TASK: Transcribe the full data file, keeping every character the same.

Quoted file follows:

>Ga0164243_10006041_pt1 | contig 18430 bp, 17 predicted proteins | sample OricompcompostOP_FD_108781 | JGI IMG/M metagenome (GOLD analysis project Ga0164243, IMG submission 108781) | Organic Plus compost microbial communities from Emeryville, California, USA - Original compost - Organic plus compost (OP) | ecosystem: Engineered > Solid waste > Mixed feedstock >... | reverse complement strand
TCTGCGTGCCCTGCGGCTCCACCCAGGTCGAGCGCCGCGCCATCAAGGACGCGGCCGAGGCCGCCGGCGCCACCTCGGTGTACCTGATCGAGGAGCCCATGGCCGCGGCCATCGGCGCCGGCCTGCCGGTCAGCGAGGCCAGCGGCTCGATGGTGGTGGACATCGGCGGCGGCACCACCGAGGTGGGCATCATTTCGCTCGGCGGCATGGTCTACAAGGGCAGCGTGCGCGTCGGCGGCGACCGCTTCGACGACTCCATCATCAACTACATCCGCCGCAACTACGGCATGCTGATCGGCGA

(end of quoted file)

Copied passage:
>Ga0164243_10006041_pt1 | contig 18430 bp, 17 predicted proteins | sample OricompcompostOP_FD_108781 | JGI IMG/M metagenome (GOLD analysis project Ga0164243, IMG submission 108781) | Organic Plus compost microbial communities from Emeryville, California, USA - Original compost - Organic plus compost (OP) | ecosystem: Engineered > Solid waste > Mixed feedstock >... | reverse complement strand
TCTGCGTGCCCTGCGGCTCCACCCAGGTCGAGCGCCGCGCCATCAAGGACGCGGCCGAGGCCGCCGGCGCCACCTCGGTGTACCTGATCGAGGAGCCCATGGCCGCGGCCATCGGCGCCGGCCTGCCGGTCAGCGAGGCCAGCGGCTCGATGGTGGTGGACATCGGCGGCGGCACCACCGAGGTGGGCATCATTTCGCTCGGCGGCATGGTCTACAAGGGCAGCGTGCGCGTCGGCGGCGACCGCTTCGACGACTCCATCATCAACTACATCCGCCGCAACTACGGCATGCTGATCGGCGA